Vinyl/CD Review: Soundgarden – Superunknown Re-Releases

219 Superunknown was first released in March of 1994, during the absolute pinnacle of grunge rock. Both In Utero by Nirvana and Pearl Jam’s Vs. had come out the year before to massive critical acclaim (and in the case of Pearl Jam, massive commercial appeal the likes of which rock has rarely seen before or since). And Alice In Chains were still in the productive era of their existence, releasing the EP Jar Of Flies, which would go on to be the best-selling of EP ever. Even grunge also-rans like The Toadies and Bush were finding mainstream success that year. 1992 might have been the year grunge broke, but 1994 was the year it broke big.

It was also the year that Soundgarden broke big, moving from their status as other (other) grunge band to bonafide superstars. Superunknown was a massive success for the group, selling over three million albums in the states alone; earning them widespread critical appeal and even three Grammys in the process. That being said, it’s probably one of the most underrated records of all time. I say that it’s underrated because, while the album was a pretty big deal when it came out back in 1994, who the hell still talks about it now?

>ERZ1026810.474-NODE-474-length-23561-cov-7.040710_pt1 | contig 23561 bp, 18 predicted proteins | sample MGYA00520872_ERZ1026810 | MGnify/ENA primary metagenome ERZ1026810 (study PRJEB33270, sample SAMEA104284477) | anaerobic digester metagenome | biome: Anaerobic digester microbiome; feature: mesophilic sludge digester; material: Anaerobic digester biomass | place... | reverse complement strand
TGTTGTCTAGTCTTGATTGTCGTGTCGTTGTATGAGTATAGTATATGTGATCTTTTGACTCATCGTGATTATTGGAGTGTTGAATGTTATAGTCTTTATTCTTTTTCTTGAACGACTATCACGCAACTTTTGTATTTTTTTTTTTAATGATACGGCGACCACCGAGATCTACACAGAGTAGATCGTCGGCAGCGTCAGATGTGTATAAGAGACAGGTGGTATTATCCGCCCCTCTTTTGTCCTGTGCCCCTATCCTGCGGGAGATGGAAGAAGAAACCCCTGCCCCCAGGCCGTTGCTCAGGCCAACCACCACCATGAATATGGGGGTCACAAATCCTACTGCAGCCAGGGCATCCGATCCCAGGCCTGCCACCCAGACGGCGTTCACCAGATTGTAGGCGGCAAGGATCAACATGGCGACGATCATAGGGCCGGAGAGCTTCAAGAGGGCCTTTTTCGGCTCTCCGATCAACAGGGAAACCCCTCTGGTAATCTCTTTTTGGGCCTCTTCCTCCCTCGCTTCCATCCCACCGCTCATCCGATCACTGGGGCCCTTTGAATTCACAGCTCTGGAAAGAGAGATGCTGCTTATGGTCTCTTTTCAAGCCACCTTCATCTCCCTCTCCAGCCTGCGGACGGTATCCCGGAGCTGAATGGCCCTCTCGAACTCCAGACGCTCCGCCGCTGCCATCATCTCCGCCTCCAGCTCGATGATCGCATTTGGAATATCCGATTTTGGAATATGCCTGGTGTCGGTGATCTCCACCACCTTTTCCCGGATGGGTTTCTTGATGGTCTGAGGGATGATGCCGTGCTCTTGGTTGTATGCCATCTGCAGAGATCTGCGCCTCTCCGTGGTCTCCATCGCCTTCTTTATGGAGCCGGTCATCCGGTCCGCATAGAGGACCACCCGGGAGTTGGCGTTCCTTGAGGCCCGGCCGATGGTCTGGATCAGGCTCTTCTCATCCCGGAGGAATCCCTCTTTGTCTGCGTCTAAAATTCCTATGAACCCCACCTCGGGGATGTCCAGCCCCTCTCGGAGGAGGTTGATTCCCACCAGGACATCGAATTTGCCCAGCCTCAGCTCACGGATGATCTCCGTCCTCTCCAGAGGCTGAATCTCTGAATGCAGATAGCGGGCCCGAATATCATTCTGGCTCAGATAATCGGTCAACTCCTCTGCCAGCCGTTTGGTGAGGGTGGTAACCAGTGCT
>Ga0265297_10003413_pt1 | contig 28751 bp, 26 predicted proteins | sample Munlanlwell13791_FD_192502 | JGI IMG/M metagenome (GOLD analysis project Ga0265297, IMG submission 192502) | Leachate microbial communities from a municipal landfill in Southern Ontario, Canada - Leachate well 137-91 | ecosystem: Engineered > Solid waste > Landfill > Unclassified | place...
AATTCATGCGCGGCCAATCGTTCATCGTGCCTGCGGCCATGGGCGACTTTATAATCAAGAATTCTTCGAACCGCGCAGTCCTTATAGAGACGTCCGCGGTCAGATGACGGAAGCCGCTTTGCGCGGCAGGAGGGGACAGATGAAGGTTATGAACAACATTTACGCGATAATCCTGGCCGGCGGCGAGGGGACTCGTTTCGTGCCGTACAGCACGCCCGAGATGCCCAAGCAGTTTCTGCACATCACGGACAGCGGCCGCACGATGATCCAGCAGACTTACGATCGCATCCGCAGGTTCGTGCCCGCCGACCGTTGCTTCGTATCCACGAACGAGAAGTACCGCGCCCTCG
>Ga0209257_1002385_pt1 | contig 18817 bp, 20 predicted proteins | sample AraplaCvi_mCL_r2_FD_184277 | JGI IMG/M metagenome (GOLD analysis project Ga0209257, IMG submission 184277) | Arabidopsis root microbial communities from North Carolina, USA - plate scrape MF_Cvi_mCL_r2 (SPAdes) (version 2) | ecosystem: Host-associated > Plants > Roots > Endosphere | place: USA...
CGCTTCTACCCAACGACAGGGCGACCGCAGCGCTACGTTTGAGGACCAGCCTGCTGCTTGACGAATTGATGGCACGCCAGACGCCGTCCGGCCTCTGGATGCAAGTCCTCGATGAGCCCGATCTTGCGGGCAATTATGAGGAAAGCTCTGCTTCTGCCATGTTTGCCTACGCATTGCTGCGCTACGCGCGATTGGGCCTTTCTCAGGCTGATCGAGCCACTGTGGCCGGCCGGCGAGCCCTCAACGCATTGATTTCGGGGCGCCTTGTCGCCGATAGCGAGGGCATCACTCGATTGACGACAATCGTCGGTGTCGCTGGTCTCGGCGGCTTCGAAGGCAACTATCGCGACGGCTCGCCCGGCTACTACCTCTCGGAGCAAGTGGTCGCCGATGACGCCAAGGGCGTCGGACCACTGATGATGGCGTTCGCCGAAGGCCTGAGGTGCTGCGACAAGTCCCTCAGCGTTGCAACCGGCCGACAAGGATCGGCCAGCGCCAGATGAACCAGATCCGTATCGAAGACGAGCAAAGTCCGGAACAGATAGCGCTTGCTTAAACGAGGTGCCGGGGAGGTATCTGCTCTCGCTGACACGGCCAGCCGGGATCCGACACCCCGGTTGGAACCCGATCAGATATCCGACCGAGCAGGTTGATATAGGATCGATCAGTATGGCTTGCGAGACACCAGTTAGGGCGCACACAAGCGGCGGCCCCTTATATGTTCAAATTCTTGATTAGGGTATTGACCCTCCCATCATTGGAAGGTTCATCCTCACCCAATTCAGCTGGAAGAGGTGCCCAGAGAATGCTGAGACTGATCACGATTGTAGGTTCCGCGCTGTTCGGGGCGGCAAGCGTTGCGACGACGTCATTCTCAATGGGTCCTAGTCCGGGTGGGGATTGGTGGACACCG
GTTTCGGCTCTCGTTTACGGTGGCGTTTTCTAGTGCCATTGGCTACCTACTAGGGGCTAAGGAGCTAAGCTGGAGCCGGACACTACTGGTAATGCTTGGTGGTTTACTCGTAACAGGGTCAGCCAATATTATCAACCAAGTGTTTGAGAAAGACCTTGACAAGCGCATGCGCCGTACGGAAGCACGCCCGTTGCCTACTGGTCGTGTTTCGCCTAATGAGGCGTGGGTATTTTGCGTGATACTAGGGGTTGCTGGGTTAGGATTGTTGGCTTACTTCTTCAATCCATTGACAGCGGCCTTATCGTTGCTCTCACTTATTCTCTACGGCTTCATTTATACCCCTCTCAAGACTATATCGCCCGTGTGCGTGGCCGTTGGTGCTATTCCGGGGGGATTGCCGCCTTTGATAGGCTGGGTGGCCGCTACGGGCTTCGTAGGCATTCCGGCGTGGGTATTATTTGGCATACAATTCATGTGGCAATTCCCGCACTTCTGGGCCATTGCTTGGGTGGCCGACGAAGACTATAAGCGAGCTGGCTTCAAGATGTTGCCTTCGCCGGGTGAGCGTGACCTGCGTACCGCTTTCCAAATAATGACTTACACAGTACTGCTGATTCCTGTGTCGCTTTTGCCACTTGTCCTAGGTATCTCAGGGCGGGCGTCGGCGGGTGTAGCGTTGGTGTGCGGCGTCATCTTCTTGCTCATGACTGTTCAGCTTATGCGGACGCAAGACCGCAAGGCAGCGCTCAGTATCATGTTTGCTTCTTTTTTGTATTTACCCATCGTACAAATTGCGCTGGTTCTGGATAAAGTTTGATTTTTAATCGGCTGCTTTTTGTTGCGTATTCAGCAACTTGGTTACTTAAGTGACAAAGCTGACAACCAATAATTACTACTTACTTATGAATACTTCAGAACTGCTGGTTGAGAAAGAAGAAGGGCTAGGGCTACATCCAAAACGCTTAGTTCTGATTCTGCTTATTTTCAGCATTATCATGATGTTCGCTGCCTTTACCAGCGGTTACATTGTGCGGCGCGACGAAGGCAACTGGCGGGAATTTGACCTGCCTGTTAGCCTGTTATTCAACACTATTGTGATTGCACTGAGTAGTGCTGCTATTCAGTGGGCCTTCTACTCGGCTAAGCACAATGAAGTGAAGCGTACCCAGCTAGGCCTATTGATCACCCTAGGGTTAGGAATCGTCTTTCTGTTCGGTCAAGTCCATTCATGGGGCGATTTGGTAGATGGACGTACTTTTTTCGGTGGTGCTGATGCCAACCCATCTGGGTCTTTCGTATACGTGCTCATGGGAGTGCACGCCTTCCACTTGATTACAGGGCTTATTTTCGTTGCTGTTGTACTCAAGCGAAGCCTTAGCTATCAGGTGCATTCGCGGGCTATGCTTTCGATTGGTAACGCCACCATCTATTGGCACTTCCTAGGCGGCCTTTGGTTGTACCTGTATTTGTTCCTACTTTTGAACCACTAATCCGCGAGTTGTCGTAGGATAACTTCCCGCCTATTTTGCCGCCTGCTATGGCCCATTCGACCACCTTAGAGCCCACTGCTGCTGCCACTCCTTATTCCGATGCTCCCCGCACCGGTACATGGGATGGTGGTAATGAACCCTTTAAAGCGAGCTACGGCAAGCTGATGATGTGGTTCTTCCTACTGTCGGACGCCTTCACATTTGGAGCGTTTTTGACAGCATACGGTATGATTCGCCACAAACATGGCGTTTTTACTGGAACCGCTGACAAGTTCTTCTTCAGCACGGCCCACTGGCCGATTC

Sadly, I feel that you could say that about a lot of great albums of the grunge era (Nevermind notwithstanding of course). But while talk of Pearl Jam’s Ten or Alice In Chain’s Dirt isn’t as strong as it used to be, both those albums (and bands) still have incredibly vocal fans who will exclaim the virtues of those records to this day. The same can’t be said about Superunknown, or Soundgarden as a whole for that matter. I guess they lack the devoted cult fanbase that can come from either non-stop touring or having your lead singer die young. No doubt that Soundgarden planned these deluxe editions of Superunknown to help remedy this problem, and while its great to see that the re-release has given the record some much needed attention, the extras on the more extravagant editions of the record probably won’t to much to enhance its legacy. 213 The new re-release of Superunknown comes in four flavors. a bare-bones single CD version with no bonus cuts, 2 CD deluxe edition, a 5 disc super-deluxe edition, and a 2LP vinyl edition. For the purposes of this review I will just be looking at the super deluxe edition and the 2LP edition, as those are the ones I bought. As you can probably guess, the 5 disc version is the one with the most content, with three CDs of bonus material and an added blu-ray featuring an uncompressed 5.1 surround mix of the album proper. That’s a lot of material, and while the idea of 5 discs of Superunknown sounds great on paper, the truth is that there just isn’t enough material here to justify it.